Azerbaijan fails human rights test for Eurovision

Song contest organisers collude with regime & boost it’s image

London – 24 May 2012


“The Eurovision organisers have failed to secure guarantees from the Azerbaijani government that it will respect the human rights of its citizens, that visitors to Eurovision will not be victimised and that journalists covering the event will be able to report freely, without harassment,” said human rights campaigner Peter Tatchell, Director of the human rights campaign group, the Peter Tatchell Foundation.

He was commenting on the 2012 Eurovision contest, the final of which takes place in the Azerbaijani capital, Baku, this Saturday, 26 May.

“The government of Azerbaijan is using Eurovision as a propaganda tool to project a modern, liberal image to the outside world. The song contest organisers are colluding with this spin and PR.

“The reality is that Azerbaijan has a very poor human rights record on all fronts. It restricts religious and media freedom, suppresses peaceful protests, tortures political prisoners and jails journalists and opposition activists on trumped up charges. The Baku government’s human rights record has been condemned by Amnesty International, Human Rights Watch and the Council of Europe.
Read these case studies of Azerbaijani oppression documented by the Campaign for Free Expression in Azerbaijan.

“Eurovision is renowned for its glitz, camp and kitsch. It has a huge gay following, yet Azerbaijan is often not a welcoming or safe country for lesbian, gay, bisexual and transgender (LGBT) people.

“Homosexuality was decriminalised in 2001 and the country is much more liberal towards sexual minorities than neighbouring Iran. However, social prejudice is rife. The LGBT community suffers periodic police harassment and homophobic violence. LGBT people have no legal protection against discrimination. Consequently, they risk eviction from their homes and dismissal from their jobs. Homophobic prejudice, threats and violence mean that very few Azerbaijanis are openly gay,” said Mr Tatchell.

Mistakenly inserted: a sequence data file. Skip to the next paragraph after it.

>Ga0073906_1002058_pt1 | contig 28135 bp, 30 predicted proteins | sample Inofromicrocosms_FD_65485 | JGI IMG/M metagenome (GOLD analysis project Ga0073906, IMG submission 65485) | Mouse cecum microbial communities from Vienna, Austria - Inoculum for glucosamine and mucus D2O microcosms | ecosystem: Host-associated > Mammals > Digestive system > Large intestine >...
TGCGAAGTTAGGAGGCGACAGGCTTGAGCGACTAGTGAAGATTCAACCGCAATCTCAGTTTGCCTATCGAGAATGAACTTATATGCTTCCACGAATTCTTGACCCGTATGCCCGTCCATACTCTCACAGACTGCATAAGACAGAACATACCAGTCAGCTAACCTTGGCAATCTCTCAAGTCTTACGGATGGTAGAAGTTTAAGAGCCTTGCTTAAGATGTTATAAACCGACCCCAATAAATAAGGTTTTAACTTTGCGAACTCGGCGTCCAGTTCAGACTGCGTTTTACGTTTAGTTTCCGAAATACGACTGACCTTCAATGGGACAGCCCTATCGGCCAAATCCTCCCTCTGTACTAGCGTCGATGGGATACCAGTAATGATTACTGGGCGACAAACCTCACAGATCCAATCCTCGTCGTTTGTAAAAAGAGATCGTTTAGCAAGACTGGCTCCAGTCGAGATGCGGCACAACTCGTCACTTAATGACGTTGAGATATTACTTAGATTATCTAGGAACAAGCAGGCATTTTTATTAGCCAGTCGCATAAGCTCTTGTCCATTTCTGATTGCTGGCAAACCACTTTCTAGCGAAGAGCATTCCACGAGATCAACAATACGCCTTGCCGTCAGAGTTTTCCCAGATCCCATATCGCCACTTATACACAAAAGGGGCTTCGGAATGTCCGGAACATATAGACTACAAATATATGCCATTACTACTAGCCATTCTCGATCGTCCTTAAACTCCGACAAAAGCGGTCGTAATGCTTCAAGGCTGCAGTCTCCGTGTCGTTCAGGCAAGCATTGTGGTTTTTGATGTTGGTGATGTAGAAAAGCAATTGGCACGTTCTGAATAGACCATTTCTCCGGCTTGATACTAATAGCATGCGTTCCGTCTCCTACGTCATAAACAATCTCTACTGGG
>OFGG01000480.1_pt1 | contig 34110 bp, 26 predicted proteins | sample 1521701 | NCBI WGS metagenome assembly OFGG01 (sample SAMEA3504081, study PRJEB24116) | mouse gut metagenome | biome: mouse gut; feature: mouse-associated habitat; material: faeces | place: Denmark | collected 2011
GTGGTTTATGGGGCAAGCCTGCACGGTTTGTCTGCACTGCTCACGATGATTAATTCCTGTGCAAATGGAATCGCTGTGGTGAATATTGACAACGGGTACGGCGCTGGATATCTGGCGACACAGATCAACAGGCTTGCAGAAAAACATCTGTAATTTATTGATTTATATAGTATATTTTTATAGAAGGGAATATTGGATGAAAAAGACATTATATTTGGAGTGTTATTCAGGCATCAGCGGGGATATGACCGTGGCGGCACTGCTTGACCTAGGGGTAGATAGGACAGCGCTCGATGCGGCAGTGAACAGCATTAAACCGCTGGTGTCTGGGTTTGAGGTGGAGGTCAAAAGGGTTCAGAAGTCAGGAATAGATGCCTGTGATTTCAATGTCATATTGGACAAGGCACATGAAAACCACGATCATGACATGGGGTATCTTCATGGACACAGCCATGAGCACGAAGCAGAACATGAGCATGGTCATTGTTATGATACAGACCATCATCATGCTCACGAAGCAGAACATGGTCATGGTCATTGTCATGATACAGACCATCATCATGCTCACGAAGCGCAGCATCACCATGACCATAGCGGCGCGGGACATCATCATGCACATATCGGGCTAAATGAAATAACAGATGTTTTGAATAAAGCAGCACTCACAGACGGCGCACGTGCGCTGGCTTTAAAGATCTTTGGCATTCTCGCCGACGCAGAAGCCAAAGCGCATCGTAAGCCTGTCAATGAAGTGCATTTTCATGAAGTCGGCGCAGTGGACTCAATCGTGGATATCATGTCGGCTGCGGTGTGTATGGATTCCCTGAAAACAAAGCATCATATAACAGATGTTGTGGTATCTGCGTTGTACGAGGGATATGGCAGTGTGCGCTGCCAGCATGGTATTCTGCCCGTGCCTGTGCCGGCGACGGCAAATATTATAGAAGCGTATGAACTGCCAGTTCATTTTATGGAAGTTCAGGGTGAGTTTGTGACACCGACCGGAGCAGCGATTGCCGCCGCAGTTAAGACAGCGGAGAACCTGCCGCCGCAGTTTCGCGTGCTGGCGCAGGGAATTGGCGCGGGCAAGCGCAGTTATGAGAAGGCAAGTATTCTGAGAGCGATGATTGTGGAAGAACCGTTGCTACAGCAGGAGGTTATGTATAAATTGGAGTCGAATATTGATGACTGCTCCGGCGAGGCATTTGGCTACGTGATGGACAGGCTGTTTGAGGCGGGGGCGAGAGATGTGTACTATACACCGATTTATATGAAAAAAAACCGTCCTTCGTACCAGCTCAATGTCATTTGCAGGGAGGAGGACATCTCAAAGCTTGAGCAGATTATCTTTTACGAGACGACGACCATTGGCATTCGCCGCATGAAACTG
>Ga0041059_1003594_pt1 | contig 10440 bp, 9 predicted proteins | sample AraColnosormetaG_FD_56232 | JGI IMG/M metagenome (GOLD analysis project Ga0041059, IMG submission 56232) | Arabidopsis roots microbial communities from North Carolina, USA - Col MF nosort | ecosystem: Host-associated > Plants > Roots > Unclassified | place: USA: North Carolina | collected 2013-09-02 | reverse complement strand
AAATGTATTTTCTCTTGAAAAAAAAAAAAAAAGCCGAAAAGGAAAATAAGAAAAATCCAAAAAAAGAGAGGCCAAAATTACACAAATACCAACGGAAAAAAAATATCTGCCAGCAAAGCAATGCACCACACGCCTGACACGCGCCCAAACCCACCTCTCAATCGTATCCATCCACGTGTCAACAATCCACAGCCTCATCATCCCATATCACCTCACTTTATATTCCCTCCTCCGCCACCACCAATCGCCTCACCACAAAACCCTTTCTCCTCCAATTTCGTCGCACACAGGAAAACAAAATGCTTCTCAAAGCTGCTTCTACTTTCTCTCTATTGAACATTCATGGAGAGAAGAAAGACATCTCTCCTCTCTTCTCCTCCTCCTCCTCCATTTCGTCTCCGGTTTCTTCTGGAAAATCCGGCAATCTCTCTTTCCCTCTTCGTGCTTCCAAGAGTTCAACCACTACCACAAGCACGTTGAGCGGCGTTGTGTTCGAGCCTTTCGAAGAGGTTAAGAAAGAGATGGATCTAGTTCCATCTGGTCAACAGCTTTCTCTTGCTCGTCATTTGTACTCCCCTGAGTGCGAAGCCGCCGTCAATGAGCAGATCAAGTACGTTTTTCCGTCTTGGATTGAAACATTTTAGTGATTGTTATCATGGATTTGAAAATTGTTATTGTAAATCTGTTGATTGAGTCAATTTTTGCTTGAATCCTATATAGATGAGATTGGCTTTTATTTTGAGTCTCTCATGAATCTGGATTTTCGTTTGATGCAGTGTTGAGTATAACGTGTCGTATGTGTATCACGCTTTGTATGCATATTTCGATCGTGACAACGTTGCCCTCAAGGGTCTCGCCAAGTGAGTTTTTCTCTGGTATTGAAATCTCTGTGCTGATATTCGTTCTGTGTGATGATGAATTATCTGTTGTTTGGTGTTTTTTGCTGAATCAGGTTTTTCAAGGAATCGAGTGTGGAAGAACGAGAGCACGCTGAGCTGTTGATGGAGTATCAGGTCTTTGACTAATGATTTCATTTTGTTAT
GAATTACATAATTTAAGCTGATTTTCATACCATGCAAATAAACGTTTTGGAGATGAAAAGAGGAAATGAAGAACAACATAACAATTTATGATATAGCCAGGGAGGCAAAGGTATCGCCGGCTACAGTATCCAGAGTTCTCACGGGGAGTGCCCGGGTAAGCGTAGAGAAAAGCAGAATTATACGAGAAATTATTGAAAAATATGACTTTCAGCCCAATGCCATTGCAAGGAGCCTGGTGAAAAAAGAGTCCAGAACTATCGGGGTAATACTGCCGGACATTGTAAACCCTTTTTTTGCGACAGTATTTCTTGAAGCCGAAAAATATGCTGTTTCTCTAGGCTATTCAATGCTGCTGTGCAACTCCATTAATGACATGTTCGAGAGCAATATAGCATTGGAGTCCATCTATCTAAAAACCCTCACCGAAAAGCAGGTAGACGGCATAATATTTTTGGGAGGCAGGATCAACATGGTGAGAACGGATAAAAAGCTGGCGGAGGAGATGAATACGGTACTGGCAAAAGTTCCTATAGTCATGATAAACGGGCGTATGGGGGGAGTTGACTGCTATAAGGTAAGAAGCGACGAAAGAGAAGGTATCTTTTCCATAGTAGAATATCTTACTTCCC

Read below the Peter Tatchell Foundation summary of human rights abuses in Azerbaijan, authored by James Howarth.

For further background information about LGBT and other human rights violations in Azerbaijan, see these reports:

International Lesbian and Gay Association
Human Rights Watch
Amnesty International

Azerbaijan: Human rights v Human wrongs

A summary – By James Howarth of the Peter Tatchell Foundation

Limits on freedom of speech, assembly and association

• Amnesty International stated that ‘Freedom of speech, association and assembly are routinely restricted in Azerbaijan. Journalists have been beaten, ill-treated and abducted. Peaceful anti-government protests have effectively been criminalised. And new methods of exercising the right to freedom of expression, such as the internet and social media, are also under siege”.

Examples (Amnesty International)
• After Jamal Ali and Natig Kamilov, both 24, insulted Azerbaijan President Ilham Aliyev’s late mother during their performance in March 2012, the two men were arrested and remain in custody.

• According to the Council of Europe’s fact finding mission to Azerbaijan (2012), many non-governmental organizations have ‘complained in particular about the State control of the broadcast media, limited diversity in the print media, control of the electronic media, criminalisation of defamation and repressive use of the defamation law. They also complained about intimidation of journalists.